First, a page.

Patrick Nielsen Hayden is senior editor and Manager of Science Fiction at Tor Books. He is also editor of the ongoing original anthology series Starlight. He has been an active fan for over two decades; with his wife Teresa Nielsen Hayden, he edited the award-winning fanzine IZZARD and won TAFF in 1985. He and Teresa live in Brooklyn, New York.
Patricia Duffy Novak
Patricia Duffy Novak lives in Alabama, with her husband, Jim, her daughter, Sylvia, one dog, and four cats. She holds a B.A. and M.A. in English, and a Ph.D. in Agricultural Economics. Her short fiction has appeared in Sword and Sorceress, Marion Zimmer Bradley's Fantasy Magazine, Realms of Fantasy, Adventures of Sword and Sorcery, and various volumes of Marion Zimmer Bradley's Darkover anthologies.
Madeleine Robins
Madeleine Robins edits comic books, writes science fiction and fantasy (Holocaust of Stone is forthcoming from Tor) as well as five Regency romances, bakes muffins for PTA bakesales, and is startled to find that she is part of a Major Political Demographic (ie., a Soccer Mom) even though she is not Republican. At all. She lives in New York City with her husband Daniel Caccavo, a recording engineer, and two daughters: Juliana and Rebecca. She is having it all, but wonders where to put it.
Troy Rutter
Troy Rutter, currently working for Warner Bros. Online producing the online areas for "Babylon 5," began his work for the show as a fan while enrolled at Iowa State University. Creating the first B5 mailing list, and contributing articles to what became "The Lurkers Guide," Troy was approached by Warner Bros. due to his extreme enthusiasm for the show. Working closely with the cast and crew, Troy's "dream job" also includes answering the ever present "next season" email. Going from a fan to a member of the show is every fan's dream, and Troy has some interesting insights.
Lisa S. Silverthorne
Lisa's short fiction has appeared in Blood Muse, Bending the Landscape, and the Sword & Sorceress anthologies. She is currently working on several novels. Her dream is to become a published novelist. She works as a microcomputer support specialist in a university library system. She shares her home with her feline furpersons: Seville and Marshall.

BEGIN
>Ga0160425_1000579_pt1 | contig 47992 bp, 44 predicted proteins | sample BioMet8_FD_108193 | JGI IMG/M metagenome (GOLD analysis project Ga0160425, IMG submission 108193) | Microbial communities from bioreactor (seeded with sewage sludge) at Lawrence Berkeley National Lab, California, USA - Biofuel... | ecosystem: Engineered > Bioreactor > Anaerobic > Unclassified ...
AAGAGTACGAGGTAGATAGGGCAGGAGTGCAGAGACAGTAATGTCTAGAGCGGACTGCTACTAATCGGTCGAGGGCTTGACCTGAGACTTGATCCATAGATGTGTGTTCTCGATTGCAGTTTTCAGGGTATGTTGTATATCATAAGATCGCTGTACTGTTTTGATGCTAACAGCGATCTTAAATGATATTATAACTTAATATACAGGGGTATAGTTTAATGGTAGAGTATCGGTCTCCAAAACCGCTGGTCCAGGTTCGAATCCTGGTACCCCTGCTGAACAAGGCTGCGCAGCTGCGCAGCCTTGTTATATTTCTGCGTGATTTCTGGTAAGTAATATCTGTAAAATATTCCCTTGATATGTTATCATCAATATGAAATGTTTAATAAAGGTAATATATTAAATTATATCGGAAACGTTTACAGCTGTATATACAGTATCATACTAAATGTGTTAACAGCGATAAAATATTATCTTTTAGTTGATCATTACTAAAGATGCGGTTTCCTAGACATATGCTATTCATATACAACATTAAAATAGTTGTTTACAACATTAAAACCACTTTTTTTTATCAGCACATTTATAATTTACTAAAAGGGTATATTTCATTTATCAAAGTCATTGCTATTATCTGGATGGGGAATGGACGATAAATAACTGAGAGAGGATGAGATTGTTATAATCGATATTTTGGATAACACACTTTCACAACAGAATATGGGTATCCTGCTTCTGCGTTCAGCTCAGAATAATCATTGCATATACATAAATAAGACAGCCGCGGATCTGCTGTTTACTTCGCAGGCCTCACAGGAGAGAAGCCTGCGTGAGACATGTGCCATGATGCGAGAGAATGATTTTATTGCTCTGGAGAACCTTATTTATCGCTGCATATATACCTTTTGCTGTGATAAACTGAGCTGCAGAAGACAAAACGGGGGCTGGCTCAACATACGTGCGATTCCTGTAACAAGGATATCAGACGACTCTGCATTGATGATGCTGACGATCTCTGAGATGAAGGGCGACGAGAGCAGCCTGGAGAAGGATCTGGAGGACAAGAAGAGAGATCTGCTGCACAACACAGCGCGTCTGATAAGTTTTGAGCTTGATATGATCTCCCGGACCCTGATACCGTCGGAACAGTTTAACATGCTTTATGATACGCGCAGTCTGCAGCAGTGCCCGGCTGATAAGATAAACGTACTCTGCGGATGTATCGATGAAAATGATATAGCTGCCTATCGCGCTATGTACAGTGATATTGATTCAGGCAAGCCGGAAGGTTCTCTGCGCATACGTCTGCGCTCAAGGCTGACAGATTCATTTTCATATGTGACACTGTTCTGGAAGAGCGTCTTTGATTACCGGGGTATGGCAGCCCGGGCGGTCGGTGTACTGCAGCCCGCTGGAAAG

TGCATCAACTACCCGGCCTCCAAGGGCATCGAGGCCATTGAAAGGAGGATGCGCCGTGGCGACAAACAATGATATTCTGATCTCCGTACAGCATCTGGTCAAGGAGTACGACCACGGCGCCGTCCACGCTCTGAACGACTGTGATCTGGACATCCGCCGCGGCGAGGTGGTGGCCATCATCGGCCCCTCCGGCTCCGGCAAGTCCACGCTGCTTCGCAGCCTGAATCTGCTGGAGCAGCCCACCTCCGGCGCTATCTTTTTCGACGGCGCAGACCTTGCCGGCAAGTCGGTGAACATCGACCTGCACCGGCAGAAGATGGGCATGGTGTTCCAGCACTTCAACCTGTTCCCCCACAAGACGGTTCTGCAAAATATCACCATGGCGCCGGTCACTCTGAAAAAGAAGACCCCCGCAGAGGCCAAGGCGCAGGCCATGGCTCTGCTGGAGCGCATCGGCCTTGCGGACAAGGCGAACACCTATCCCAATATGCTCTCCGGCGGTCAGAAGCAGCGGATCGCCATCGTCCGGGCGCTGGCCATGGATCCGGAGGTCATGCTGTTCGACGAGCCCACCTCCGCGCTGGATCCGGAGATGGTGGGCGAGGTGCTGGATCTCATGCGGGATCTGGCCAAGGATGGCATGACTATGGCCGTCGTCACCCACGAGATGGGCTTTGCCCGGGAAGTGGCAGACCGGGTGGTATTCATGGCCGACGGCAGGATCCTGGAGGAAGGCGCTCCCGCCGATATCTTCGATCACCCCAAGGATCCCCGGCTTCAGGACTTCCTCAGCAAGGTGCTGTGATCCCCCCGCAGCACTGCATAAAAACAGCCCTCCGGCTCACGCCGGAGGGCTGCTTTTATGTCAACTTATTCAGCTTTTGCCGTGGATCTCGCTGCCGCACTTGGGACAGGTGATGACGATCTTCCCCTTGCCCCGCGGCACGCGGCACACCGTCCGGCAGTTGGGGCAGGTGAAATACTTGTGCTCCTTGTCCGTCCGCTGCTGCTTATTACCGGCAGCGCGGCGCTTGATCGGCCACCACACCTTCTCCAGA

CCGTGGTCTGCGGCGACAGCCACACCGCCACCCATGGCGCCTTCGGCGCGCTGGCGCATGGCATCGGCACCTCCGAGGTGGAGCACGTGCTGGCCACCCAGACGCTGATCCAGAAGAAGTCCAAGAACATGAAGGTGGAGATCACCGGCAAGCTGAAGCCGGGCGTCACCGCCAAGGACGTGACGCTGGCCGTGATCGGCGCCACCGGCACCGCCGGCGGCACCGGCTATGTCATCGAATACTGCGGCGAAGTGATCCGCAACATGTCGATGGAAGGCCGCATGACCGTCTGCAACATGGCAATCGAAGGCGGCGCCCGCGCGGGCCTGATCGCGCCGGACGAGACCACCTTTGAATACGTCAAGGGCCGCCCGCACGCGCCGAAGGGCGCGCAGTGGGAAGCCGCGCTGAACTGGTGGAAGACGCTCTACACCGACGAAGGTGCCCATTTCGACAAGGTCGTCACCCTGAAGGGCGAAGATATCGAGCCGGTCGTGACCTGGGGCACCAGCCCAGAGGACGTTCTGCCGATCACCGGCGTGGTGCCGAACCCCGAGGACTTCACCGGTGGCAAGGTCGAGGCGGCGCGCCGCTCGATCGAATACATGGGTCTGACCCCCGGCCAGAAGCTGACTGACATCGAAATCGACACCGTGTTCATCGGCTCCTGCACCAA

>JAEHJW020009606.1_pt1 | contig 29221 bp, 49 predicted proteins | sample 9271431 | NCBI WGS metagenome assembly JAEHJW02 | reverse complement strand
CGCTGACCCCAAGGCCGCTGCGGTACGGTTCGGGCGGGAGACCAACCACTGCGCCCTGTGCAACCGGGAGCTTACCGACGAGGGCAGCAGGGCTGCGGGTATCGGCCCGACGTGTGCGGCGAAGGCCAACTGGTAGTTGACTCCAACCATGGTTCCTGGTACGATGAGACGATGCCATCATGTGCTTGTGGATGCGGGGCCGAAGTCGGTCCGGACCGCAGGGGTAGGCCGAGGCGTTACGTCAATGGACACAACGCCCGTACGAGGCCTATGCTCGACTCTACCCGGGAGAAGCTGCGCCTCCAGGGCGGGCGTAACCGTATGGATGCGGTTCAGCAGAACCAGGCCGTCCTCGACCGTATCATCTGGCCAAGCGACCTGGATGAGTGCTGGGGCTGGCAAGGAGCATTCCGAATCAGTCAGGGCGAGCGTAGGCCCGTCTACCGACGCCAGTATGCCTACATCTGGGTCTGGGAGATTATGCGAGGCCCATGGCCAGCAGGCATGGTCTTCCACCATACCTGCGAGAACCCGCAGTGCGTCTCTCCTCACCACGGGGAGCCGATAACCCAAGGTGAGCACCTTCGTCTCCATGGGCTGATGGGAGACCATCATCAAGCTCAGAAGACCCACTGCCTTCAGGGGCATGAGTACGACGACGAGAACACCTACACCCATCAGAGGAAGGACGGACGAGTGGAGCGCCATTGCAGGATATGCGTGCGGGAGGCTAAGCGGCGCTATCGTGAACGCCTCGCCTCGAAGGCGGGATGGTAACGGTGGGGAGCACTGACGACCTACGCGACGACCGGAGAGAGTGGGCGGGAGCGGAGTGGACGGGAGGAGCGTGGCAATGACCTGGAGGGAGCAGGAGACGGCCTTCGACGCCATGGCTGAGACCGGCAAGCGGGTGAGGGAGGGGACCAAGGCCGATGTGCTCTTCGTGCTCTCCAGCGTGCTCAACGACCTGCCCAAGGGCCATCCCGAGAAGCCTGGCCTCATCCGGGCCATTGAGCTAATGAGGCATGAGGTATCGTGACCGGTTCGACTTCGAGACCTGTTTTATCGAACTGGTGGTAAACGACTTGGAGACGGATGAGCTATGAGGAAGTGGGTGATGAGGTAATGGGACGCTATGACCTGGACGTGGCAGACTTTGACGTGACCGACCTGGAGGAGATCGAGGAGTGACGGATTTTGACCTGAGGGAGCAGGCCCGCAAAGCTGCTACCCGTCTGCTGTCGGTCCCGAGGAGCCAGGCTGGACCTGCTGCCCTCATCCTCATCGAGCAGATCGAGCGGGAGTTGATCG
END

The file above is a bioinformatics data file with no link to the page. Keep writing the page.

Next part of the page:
Martha Soukup
Martha writes stories, several dozen over the past decade. Four have been nominated for Hugos; one, "A Defense of the Social Contracts", won a Nebula. As she writes this, she thinks her collection has been published for Worldcon: check at the DreamHaven table in the dealers' room. In addition to publishing stories for odd adults and odder kids (check A Nightmare's Dozen or A Starfarer's Dozen from Harcourt for the latter, she might just be working on some short middle-grades books.
Michael Swanwick
Michael Swanwick's Stations Of The Tide was honored with the Nebula Award in 1992. "The Edge of the World" received the Theodore Sturgeon Award in 1989. Just this year his story "Radio Waves" won the World Fantasy Award. His books include In The Drift, Vacuum Flowers, Griffin's Egg, Stations Of The Tide, The Iron Dragon's Daughter, and a short story collection, Gravity's Angels. Another collection, A Geography Of Unknown Lands is currently available from Tiger Eyes Press. His new novel, Jack Faust, has just been published by Avon Books.
Mark W. Tiedemann
I began writing as a child by doing my own comic books. I took up the camera in high school and worked as a professional photographer for over 20 years. I took up writing about the time I met my partner, Donna, and have been working at it ever since. I attended Clarion in 1988 and made my first pro sale in 1989, to Asimov's. I have subsequently sold and/or published about 30 short stories. I have sold three novels to White Wolf Publishing. I write fulltime and pursue my other interests "on the side".
Denise Vitola
Denise Vitola is the author of several science fiction novels and short stories. Her current series for Berkley-ACE is a futuristic crime/mystery story that features Detective Ty Merrick. The newest novel in this five book series is Opalite Moon. Her next novel, Manjinn Moon will appear in April, 1998.
Rick Wilber
Rick Wilber's short stories and poems are found in Asimov's, Analog, Fantasy & Science Fiction, Science Fiction Age and a variety of other magazines and anthologies. He teaches journalism and fiction writing at the University of South Florida, writes textbooks and trade books on writing fiction and non-fiction, edits Fiction Quarterly for The Tampa Tribune, writes a sf/f review column for the St. Petersburg Times, and is Administrator of the Isaac Asimov Award for Excellence in Undergraduate Writing in Fantasy and Science Fiction.
Walter Jon Williams
Walter Jon Williams and Susan Lucci are in a dead heat for the number of awards each has been nominated for without winning. He expects to pull ahead one of these days. His latest work is City On Fire, in which things blow up real good.
Sarah Zettel
Sarah Zettel started writing fiction in fourth grade and never stopped. Her obsession has followed her through ten cities, four states, two countries and one university, where she received a B.A. in communications. Her short fiction has appeared most recently in Analog. Her first novel, Reclamation, was nominated for the Phillip K. Dick Award for distinguished SF. She is currently at work on her third SF novel.

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Comments to maintainer: alamowebmaster@alamo-sf.org. Original web page design by Earl Cooley III. This publication ©1997 by LoneStarCon 2, a service mark of Austin Literary Arts Maintenance Organization (ALAMO), Inc., a 501(c)(3) non-profit literary, educational corporation. All rights reserved, except as otherwise noted. This page <URL:http://www.alamo-sf.org/lonestarcon2/prolist.html> last changed 20 April, 1997 05:21:44.